Established 1874.

The Oberlin Review

Established 1874.

The Oberlin Review

Established 1874.

The Oberlin Review

GoYeo Meal Plan Harms Student Health

Photo by Erin Koo, Photo Editor
Chips are one of many snack options in DeCafé

On Thursday, Dec. 23, 2023, the last day of my first semester at Oberlin, I walked into DeCafé and bought four packs of peanut M&M’s, two cans of Red Bull, and a bag of kettle corn. This was not a spontaneous splurge. For the past several weeks, I had been stockpiling junk food just as Yeobie prepares for winter. As many Oberlin students, I pay $4,772 to subscribe to the GoYeo meal plan. This plan gives me access to 420 meal swipes and 200 Flex Points. If I wanted to spend all of these meal swipes on actual meals, I would need to eat four meals a day, every day, for the entire semester. That’s just too many meals. So, I spent my excess swipes on snacks from DeCafé. 

The problem is that almost every food item available to purchase with meal swipes is unhealthy. From bags of cotton candy to king-size Butterfingers, the shelves of DeCafé are loaded with sugar and God-knows-what other chemicals and preservatives. Even the more meal-like options, such as instant ramen bowls and bags of salted nuts, are hardly the pinnacle of nutritional excellence. The only truly healthy option is the limited selection of fresh fruits. 

The detrimental health effects of sugar and processed foods are well-documented. Some even argue that eating too much sugar is as unhealthy as smoking or excessive drinking. We are, of course, all adults and free to make our own dietary decisions based on our personal circumstances and how much we like peanut M&M’s. My intention in writing this piece is not to shame anyone for what they eat; rather, it is to shame the system. 

The Oberlin meal plan system is wasteful and unhealthy to the point of immorality, and like so many wasteful and immoral things, its existence is motivated by profit. By forcing us to pay for more meals than we can eat and only allowing us to spend the excess on overpriced junk food, the school can siphon a significant portion of the money we pay for the meal plan into its own coffers. Why does a school that charges over $60,000 a year need to squeeze extra money out of its own students? I have no idea. But what I do know is that by making us choose between buying unhealthy snacks and flushing money down the toilet at year’s-end, Oberlin is encouraging us to eat more unhealthily than we otherwise would.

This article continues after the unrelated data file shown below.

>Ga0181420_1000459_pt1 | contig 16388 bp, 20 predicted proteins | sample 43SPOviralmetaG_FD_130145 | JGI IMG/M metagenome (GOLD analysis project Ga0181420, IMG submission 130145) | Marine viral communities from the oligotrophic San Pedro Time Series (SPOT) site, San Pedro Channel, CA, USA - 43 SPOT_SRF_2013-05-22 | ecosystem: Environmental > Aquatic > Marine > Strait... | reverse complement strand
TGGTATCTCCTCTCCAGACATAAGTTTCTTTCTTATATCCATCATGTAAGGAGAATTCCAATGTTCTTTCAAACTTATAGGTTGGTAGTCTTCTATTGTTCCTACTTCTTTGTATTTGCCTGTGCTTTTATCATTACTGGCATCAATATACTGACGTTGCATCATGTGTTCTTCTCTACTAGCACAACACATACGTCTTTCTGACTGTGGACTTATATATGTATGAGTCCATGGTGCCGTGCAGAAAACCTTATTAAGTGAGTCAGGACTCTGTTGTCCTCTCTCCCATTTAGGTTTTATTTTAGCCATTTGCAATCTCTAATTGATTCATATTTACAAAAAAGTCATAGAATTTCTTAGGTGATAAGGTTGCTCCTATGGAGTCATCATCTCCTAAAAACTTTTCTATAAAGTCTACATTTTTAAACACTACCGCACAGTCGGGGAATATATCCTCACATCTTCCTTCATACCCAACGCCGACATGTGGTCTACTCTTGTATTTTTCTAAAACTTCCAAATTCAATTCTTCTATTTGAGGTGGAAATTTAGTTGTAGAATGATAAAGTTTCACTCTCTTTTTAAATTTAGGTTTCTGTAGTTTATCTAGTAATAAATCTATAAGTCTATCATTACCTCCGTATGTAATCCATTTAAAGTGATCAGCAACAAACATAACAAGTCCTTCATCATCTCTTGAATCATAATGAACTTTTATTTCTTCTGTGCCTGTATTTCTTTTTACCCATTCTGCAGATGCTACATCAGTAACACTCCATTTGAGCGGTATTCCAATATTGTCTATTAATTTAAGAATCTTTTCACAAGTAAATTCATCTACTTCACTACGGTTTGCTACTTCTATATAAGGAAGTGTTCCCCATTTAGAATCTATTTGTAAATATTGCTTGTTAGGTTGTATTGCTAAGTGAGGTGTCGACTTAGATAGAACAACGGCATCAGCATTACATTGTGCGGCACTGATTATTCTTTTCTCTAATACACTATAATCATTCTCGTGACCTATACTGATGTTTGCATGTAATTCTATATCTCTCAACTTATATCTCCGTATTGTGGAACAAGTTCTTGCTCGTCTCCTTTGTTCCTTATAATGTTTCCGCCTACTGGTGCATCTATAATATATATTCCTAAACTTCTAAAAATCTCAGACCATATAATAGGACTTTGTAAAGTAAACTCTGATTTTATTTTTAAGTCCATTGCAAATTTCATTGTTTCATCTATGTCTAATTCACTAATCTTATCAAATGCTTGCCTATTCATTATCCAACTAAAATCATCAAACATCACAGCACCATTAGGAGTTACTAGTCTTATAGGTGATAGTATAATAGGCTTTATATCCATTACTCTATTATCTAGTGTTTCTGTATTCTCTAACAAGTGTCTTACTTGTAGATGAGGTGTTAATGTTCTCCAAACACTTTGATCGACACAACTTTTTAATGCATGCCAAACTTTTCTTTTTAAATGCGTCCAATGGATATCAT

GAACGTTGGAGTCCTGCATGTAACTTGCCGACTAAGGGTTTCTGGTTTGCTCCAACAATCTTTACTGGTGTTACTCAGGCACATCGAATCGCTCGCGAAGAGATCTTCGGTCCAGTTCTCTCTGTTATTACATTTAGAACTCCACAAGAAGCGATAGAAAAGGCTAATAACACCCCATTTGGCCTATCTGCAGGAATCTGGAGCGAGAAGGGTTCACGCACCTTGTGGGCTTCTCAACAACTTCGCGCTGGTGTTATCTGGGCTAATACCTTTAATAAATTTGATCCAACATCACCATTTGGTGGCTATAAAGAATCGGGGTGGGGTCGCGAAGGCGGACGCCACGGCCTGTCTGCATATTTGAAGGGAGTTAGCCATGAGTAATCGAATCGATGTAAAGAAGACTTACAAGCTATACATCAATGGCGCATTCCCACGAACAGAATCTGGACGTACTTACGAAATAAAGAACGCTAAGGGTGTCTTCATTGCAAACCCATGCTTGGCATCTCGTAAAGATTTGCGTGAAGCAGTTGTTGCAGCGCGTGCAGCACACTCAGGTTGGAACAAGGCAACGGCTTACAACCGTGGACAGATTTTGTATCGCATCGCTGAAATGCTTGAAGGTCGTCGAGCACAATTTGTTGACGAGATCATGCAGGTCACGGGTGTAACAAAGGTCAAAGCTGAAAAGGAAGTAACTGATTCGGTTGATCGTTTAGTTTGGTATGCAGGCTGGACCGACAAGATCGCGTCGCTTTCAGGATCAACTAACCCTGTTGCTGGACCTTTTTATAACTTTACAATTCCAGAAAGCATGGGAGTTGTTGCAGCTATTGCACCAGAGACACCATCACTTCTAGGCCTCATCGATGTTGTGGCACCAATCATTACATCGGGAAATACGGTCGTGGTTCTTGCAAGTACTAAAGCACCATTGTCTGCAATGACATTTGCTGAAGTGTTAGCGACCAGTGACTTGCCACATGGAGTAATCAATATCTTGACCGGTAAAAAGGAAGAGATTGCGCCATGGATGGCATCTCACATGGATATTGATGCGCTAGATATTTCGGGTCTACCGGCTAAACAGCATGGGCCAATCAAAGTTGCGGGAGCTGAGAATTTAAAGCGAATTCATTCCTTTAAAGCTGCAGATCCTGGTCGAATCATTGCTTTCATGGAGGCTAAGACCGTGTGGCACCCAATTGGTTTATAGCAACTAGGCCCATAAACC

This system is especially harmful to students from middle- and low-income families. I am personally fortunate enough that I could accept the loss of the 70 meal swipes I still had at the end of last semester with a mere grumble. But many students cannot simply shrug off the loss of the equivalent of around $750. These students may feel obligated to spend all of their meals so as not to waste their families’ hard-earned money, putting them at even greater health risk. Moreover, while I can supplement my snack food with healthier items from IGA, other students may not have that luxury. By offering almost exclusively unhealthy snack foods, Oberlin has created a snack food desert, which, like all food deserts, harms low-income students most of all.

The meal plan isn’t just bad for students; it’s bad for the environment. Nearly every food item available for purchase in DeCafé, with the exception of fresh fruit, comes in a disposable plastic container. Because plastic recycling is rarely legitimate, all of that plastic most likely goes straight into the landfill no matter what bin you throw it in. 

Moreover,giving students more food than they can eat encourages food waste, and due to the dearth of compost bins on this campus, most of that wasted food also goes straight to the landfill. 

If the College should wish to remedy the problem with its meal plan, there are several steps it could take. Most obviously, it could make cheaper plans with fewer meals available to all students. It could allow students to purchase some of the more healthy “retail only” items with meal swipes. There is no reason to forbid the use of a meal swipe on a $2.49 can of black beans when that same meal swipe can be spent on a $3.59 bag of cotton candy.

It could increase the variety of available snack food. Having some cheese sticks or baby carrots available for purchase could mitigate the health issues the meal plan causes. It could also allow us to exchange our remaining meals at the end of a semester for charitable donations to famine relief, in addition to the existing flex donation program. That way, instead of being forced to buy unhealthy foods they don’t really want, students could help save the lives of people desperately in need of that food. 

If the College is unwilling to alter how the meal plan works, there are several things you can do to avoid the health risks that the school is imposing on you without letting yourself be taken advantage of. 

If you find that you have excess meal swipes at the end of the year, rather than stockpiling junk food like I did, you can buy nuts, ramen bowls, and macaroni and cheese and donate them to the Oberlin Community Services food pantry located at 500 E. Lorain St. If you want to donate but don’t want to walk that far, feel free to contact me at [email protected], and I’ll drop the food off for you. 

The Oberlin Student Cooperative Association offers healthier dining options, although membership comes with other obligations. If you are interested in joining, you can add yourself to the waitlist. 

Oberlin now offers a second meal plan available to all students, the Gold Meal Plan. This costs the same as the GoYeo Plan but comes with 315 meal swipes and 600 Flex Points. Although this plan shares many of GoYeo’s issues, you will at least be able to spend more of your money on the healthier items that are “retail only.”

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